Indian Express on Mercury in Vaccines

Heavy metal 
Thursday April 20 2006 17:46 IST
Vibha Varshney
In the 1980s, worried parents and medical researchers in the US alleged that mercury in vaccines was responsible for the growing number of autism cases among children in the country. The issue was debated in medical circles, wheels moved in many western countries, but developing countries still don’t have a choice - because without mercury, vaccination is expensive. 

There was pressure on the US government for legislation against mercury in vaccines. At the same time, a combative vaccine industry brandished studies vouching the safety of mercury in vaccines. Nonetheless, the US states of Iowa and California passed legislations in favour of mercury-free vaccines. The uproar was not restricted to the US; the Danish parliament, in 1992, banned the heavy metal from vaccines. The UK has recently passed a similar legislation. 
At the root of the problem is thimerosal: this preservative, with a 50 per cent mercury constituent, is a key ingredient of multi-dose vaccines. These vials are about 10 times cheaper than single-dose vials, making it easier for international agencies to procure vaccines for programmes in developing countries including India. In 2000, for instance, about 80 per cent of vaccines administered globally were supplied in multi-dose vials. 
But these vials require preservatives because they are used over longer periods. Thimerosal fits this requirement. 
So it’s not surprising that international bodies such as the World Health Organization (WHO) and UNICEF recommend this preservative. Even those vaccine manufacturers based in developed countries who make mercury-free vaccines for domestic consumption use this heavy metal in their products for developing countries. 
Most vaccines used for the country’s universal immunisation programme (UIP) have a thimerosal content of 25 µg per five millilitres. Half of that, 12.5 µg, is mercury. A six-week old infant in many parts of the country is administered two vaccines, DPT (diphtheria, pertussis and tetanus) and Hepatitis B. This exposes the child to 25 µg of mercury. Infants getting vaccinated at a private clinic are also administered the haemophilus influenza type B vaccine, as per the Indian Academy of Paediatricians’ protocol. This results in a total exposure of 37.5 µg. According to the US Environment Protection Agency, the human body can, in a day, safely tolerate 0.1 µg of mercury for every kg of its body weight. So, an average six-week infant, weighing 7 kg, can tolerate an exposure of 0.7 µg of mercury. The child is exposed to mercury levels much higher than this recommended amount on inoculation day.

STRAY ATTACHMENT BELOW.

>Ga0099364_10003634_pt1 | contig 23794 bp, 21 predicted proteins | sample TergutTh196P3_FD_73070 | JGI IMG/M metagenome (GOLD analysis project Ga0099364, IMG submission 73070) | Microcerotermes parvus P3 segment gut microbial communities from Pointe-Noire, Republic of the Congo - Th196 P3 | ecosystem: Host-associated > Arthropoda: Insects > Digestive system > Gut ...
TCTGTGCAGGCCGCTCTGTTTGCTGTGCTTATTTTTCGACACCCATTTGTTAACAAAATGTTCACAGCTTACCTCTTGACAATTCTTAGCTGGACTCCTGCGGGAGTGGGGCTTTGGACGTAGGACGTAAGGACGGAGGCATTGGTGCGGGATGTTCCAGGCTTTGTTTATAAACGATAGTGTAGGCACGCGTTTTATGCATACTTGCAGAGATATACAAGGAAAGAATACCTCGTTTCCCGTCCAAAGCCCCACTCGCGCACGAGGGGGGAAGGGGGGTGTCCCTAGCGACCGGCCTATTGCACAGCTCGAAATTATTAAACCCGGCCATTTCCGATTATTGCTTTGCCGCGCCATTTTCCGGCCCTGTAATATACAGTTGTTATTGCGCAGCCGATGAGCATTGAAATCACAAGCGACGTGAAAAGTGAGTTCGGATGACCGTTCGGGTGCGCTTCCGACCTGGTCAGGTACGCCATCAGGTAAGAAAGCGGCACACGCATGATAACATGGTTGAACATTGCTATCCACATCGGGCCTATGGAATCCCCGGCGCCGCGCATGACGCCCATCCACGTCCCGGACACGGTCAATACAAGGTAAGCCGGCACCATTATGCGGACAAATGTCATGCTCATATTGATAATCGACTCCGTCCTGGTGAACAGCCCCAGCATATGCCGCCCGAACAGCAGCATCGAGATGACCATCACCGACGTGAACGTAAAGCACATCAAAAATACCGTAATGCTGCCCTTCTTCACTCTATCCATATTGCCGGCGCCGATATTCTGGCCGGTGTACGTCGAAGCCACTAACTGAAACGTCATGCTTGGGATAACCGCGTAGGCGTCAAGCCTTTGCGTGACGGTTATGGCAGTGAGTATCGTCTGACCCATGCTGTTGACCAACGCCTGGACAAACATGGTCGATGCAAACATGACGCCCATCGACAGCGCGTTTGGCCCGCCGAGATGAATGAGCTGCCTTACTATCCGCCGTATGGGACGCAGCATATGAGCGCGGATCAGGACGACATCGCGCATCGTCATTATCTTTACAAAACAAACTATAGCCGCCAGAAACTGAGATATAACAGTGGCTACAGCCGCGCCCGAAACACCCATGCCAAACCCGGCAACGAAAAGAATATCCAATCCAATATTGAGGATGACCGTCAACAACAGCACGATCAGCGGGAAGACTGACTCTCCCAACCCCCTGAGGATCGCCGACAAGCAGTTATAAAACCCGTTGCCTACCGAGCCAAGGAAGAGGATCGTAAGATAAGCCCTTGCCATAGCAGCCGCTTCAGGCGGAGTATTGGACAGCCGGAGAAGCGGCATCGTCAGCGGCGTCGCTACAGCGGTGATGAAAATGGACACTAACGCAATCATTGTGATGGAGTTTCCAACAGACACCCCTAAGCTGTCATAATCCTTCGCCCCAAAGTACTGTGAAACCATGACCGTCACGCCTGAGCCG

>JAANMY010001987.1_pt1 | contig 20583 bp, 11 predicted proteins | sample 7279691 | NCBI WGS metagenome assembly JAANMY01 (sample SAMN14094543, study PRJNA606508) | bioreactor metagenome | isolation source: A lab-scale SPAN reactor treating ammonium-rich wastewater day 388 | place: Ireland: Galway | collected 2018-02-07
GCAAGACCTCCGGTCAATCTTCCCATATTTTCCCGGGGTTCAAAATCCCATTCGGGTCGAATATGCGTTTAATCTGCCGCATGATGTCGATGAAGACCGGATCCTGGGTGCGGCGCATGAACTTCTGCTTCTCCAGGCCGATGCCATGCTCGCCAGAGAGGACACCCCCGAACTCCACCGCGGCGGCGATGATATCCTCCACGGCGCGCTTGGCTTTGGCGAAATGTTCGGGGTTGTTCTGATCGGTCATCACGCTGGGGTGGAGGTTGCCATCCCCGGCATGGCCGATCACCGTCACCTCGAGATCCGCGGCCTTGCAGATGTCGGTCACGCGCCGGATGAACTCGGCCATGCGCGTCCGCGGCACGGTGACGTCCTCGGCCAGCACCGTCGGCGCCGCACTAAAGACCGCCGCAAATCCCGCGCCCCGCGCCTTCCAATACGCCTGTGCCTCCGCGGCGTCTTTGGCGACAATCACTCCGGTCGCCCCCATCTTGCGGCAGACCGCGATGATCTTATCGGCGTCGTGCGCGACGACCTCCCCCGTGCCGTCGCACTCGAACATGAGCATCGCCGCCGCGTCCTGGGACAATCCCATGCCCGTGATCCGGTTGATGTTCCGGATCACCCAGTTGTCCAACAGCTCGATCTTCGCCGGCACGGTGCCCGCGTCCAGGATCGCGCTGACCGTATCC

The risk of mercury is even higher for the undernourished - and underweight - Indian children. At a WHO meet of the Global Advisory Committee on Vaccine Safety in 2003, it was pointed out that little is known of susceptibility to thimerosal in infants who weigh less than 2.5 kg. Moreover, children are less equipped to handle the toxic load because they do not produce sufficient levels of bile, needed to remove mercury from the body. 
However, many experts contend that ethyl mercury used in vaccines is not as toxic as methyl mercury, commonly blamed for maladies such as the Minamata disease. But there are others who dispute this argument. 
Thimerosal was developed in the 1930s by the US-based vaccine major, Eli Lilly and Company. For years the company has manipulated studies to demonstrate the safety of this mercury-based preservative. In fact, when thimerosal was introduced, the company did have it tested, but only on 22 patients with terminal meningitis. And quite conveniently meningitis was blamed for the death of all those injected with the preservative. 
More recently, Eli Lilly used the US government’s paranoia against bio-terrorism to its advantage. Along with other vaccine companies, it persuaded the US government to introduce a clause in the Homeland Security Act - brought in response to the 9/11 attacks - stipulating that these companies can be challenged only in vaccine courts, and not in civil courts. Anxious to ensure vaccine supplies against any anthrax or smallpox attacks, the US government complied. 
The clause substantially reduces Eli Lilly’s - and other vaccines companies’ - liability if it were to lose a thimerosal-related litigation. In such an event, the company would have to pay US $5 billion in damages, six times less than what it would be liable for if the case was fought in a civil court.